The Glute Bridge

 

If you’ve been following me for the last year, then you already know that I’m a big believer in isolating and strengthening the lower back, especially before performing a major compound lift.  It’s why I perform Back Extensions every workout, and most recently wrote an article about it.  But there other exercises that you can perform that not only workout the lower back, but have other benefits as well.

The Glute Bridge

The Glute Bridge, is another Posterior Chain focused exercise, one in which the the Gluteus Maximus, Medius and Minimus.   These three heads make up the support system for your hips in terms of movement and especially flexibility.  Here are few of the benefits of performing the Glute Bridge every day.

  • No More Back Pain.  Are you someone whose job requires sitting for most of the day, if not all?  That’s a common cause for back pain in most people.  When you sit down for extended periods of time, you’re weakening your glutes.  Doing so causes the muscles to pull on the lower back.  In fact, when I twisted my lower back in 2011 while on the job, the Glute Bridge is one of the exercises my physical therapist prescribed for me to do at home.
  • A Stronger Core.  Much like I discussed in my article on Back Extensions, most lifters, regardless of their goals, tend to just train the muscles they see, not understanding the importance of the muscles in the rear.  This is can absolutely lead to muscle imbalances, potentially leading to an injury.  Remember that your core is not just your abs, and that training your lower back can help to improve your posture, as well as overall body strength and get rid of imbalances.  And by the way, if you keep tight during the exercise, you will in fact train your abs as well.
  • Improvement In Squat And Deadlift Performance.  I recently ran a poll regarding this subject on my Instagram account.  Most of my participants voted that they felt Glute Bridges did help their Squat and Deadlift performance.  It’s easy to see why.  Not only do Squats and Deadlifts, rely on a warmed up and strengthen Posterior Chain for maximum performance, but the Glute Bridge, much like the Squat and Deadlift is essentially another Hip Hinge variation and they all go hand in hand.  Strong glutes make for strong hips, making for a far more powerful lift.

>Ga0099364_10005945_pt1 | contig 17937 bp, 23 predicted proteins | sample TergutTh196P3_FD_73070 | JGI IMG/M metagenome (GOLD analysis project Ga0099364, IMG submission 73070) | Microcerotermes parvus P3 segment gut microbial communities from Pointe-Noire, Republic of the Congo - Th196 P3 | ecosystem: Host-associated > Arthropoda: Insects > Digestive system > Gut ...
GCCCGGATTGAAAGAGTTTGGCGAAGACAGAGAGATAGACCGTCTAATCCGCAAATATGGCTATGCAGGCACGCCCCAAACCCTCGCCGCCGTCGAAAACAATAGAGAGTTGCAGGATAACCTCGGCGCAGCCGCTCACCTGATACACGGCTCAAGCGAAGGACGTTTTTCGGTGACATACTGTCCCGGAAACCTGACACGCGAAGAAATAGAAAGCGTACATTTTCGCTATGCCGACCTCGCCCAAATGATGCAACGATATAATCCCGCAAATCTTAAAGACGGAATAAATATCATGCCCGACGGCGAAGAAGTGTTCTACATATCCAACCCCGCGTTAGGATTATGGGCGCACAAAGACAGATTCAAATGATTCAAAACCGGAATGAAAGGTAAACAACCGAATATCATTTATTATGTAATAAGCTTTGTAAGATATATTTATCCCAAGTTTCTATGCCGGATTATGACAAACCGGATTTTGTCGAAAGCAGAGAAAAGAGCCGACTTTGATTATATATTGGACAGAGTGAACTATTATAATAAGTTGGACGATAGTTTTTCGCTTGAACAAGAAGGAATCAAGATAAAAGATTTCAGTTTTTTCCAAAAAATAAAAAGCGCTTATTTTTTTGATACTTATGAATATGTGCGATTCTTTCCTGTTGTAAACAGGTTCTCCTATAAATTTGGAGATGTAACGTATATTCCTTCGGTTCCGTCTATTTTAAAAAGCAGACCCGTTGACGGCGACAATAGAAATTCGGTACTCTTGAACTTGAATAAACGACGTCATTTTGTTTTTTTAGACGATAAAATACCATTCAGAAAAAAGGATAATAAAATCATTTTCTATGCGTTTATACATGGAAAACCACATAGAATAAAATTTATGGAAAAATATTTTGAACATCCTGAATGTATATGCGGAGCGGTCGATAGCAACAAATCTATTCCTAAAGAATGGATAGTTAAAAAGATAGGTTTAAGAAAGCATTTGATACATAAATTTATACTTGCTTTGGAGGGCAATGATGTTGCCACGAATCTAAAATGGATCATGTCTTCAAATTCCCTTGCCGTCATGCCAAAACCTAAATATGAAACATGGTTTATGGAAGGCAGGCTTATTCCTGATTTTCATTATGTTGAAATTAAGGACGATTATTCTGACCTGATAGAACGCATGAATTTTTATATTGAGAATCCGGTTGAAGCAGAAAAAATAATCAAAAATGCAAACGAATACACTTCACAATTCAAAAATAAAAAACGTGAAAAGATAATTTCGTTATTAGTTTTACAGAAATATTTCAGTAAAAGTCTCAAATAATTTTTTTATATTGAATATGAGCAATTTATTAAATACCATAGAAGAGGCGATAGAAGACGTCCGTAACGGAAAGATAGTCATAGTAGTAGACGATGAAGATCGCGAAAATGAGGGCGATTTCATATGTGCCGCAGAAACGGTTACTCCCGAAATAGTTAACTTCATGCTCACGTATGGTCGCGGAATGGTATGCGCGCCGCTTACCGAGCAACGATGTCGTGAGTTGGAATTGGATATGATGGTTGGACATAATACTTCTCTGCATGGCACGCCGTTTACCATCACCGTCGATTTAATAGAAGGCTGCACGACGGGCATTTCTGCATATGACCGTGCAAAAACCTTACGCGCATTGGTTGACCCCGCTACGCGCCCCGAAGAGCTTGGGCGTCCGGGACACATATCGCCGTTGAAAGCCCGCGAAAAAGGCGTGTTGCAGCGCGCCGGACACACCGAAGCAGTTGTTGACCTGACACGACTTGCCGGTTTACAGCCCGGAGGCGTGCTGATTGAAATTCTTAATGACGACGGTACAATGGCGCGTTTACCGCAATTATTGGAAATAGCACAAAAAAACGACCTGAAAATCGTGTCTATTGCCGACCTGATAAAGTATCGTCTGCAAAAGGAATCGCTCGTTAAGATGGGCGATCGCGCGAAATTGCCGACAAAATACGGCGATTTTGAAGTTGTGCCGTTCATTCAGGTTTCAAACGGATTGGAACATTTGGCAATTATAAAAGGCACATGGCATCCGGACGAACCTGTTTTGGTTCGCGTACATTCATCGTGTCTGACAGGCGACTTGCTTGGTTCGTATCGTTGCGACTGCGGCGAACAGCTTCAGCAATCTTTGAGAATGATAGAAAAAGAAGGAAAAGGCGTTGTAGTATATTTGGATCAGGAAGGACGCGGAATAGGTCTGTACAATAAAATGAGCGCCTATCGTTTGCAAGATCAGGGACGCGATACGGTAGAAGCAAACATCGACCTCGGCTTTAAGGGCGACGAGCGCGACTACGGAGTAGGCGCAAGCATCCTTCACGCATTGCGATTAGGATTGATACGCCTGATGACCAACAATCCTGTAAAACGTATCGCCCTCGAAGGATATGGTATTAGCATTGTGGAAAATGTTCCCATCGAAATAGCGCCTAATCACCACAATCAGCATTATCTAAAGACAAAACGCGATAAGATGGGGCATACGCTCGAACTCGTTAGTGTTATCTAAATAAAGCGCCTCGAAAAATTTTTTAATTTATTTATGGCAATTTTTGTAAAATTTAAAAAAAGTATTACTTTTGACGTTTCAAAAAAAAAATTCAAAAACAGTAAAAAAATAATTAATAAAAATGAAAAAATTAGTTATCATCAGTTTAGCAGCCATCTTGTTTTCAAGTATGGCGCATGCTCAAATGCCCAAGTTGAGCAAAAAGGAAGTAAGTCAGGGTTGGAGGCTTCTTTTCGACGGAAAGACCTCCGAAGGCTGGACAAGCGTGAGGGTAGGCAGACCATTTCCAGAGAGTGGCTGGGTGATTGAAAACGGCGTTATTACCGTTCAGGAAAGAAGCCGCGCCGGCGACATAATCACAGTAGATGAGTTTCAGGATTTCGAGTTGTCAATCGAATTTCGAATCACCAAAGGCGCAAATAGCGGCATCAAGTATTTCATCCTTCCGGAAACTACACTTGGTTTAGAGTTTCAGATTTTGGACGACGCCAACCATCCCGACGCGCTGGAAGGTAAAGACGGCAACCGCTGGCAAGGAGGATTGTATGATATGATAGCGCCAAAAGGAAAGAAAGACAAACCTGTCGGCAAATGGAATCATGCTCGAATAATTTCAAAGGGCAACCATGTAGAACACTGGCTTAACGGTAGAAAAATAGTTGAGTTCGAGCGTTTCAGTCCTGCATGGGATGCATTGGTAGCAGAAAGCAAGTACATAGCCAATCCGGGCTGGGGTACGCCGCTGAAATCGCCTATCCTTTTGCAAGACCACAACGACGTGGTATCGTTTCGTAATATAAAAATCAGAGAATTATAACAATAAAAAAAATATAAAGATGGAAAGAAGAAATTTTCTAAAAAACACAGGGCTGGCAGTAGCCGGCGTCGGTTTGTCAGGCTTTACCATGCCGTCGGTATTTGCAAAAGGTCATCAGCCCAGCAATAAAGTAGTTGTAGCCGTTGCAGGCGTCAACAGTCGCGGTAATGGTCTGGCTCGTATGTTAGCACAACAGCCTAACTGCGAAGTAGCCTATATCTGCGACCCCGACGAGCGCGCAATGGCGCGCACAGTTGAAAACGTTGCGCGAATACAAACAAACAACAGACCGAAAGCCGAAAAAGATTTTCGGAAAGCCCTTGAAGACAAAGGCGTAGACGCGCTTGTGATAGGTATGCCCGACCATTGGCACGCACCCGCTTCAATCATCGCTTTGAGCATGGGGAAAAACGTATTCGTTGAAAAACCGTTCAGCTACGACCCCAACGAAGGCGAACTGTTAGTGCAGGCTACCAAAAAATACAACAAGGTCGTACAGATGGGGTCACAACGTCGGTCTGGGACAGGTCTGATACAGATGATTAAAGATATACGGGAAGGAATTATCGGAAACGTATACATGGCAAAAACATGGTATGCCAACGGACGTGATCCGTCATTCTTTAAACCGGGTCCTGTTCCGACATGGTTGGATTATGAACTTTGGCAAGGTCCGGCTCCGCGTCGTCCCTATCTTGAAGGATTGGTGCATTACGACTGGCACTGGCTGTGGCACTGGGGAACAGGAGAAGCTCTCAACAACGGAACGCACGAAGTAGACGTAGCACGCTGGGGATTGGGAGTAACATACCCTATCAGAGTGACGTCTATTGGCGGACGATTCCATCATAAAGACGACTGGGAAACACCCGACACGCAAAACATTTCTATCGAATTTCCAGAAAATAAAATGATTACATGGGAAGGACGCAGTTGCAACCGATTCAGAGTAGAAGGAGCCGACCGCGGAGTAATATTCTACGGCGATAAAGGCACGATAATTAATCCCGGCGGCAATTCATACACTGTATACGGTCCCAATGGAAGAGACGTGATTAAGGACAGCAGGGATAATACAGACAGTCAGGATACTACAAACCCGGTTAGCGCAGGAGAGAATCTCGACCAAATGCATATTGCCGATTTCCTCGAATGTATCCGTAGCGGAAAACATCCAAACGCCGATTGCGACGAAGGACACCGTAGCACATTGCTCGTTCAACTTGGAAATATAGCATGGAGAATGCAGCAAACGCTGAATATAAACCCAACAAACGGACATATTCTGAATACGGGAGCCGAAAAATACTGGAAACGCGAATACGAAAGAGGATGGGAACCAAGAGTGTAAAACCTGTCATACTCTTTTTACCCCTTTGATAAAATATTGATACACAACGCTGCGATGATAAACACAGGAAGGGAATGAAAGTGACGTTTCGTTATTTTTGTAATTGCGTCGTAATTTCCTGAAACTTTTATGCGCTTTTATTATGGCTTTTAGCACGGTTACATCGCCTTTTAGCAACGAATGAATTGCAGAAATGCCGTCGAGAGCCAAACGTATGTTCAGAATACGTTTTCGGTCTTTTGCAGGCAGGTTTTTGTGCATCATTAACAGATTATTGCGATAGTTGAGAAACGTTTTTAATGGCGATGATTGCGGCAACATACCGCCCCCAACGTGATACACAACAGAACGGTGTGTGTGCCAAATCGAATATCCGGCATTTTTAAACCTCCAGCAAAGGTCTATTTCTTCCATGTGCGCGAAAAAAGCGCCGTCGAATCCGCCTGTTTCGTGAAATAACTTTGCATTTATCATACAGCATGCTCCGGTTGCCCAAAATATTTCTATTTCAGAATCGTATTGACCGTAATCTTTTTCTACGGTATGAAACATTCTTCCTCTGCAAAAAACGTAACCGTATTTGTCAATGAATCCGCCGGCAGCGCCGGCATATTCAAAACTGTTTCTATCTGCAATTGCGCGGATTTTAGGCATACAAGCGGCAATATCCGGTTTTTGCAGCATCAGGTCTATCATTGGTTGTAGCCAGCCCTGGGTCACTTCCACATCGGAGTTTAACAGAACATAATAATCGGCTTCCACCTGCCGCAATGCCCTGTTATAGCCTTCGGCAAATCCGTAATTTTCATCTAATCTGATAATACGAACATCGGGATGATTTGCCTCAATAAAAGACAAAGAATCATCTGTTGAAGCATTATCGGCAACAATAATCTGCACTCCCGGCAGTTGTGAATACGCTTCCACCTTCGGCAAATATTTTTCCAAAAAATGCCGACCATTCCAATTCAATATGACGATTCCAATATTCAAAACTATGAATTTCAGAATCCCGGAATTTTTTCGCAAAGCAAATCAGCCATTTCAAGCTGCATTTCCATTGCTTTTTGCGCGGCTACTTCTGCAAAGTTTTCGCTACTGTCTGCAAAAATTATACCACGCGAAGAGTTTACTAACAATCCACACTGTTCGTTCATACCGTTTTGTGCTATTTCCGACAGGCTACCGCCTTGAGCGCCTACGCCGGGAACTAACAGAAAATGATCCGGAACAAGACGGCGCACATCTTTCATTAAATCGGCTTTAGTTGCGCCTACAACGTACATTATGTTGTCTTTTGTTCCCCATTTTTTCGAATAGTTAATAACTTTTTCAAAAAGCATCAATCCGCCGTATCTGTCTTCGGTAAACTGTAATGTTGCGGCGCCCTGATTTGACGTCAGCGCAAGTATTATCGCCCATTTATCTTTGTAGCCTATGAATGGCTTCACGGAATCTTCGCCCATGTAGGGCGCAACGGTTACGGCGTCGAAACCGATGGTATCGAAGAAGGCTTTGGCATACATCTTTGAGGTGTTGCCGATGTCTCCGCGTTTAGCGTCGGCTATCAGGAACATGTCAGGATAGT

How To Perform The Glute Bridge

There are many variations of this exercise, but for now we will only look at the most basic variation.  One recommendation I’d make to anyone getting ready to perform this move is make sure your hip flexors are loosened up.  As mentioned earlier, most of you ready this probably sit all day, so going into this cold could lead to pain in that area.

You should always stretch your hip flexors before performing any hip hinge variation!

You should foam roll your entire body, especially your hip flexors, and follow that up with the static hip flexor stretch for three sets at ten seconds each.

     

  • Lie down flat on your back, your hands in front of your shoulders, your knees bent around 45 degrees.
  • Inhale, then raise your hips until they are mid line with your femurs as you exhale.  This is to be done in a controlled manor.  Never push through your feet, although it might be tempting the first few times.  When your hips are mid line with your femurs, hold at the top for a few seconds.
  • Slowly bring your hips back down.  This is one rep.  Continue this for up to 12 reps if possible and repeat for two more sets.

Recommendations

  • Perform these everyday.  If you sit all day long it’s imperative that you keep you lower back strong to avoid back pain.  Performing this move everyday will ensure that your glutes are as strong as your hamstrings, which also play a part in lower back health.
  • Once you master this basic bridge there are other variations you should attempt, placing your feet on either a medicine ball or a platform depending on what you have available to you.  You can also test your flexibility by trying the Wrestler’s Bridge, a bridge some lifters rely on to improve their Bench Press arch.  You can also continue to perform this basic move and just add weight via a kettlebell, a dumbell or especially a barbell.  Some gyms, such as mine, might also have a Glute Bridge machine.  If your gym is one of them you might want to give it a test drive today.
  • I personally know some powerlifters who chose to incorporate this move into their routines as an accessory movement.  That’s totally fine.  But my preference would be make the Glute Bridge the first exercise you perform before hitting anything else.  This will ensure that your back is fresh while performing the movement, as well as warming the area up before performing a major lift, ensuring that you’re less likely to get hurt because your lower back was tight.

My References:

10 Benefits of Glute Bridges That Really Do Make A Difference

https://www.t-nation.com/training/defranco-agile-8

My Article On Back Extensions:

https://unitedinstrength.net/2019/05/11/back-extensions-for-a-stronger-workout/

Follow Me On Social Media:

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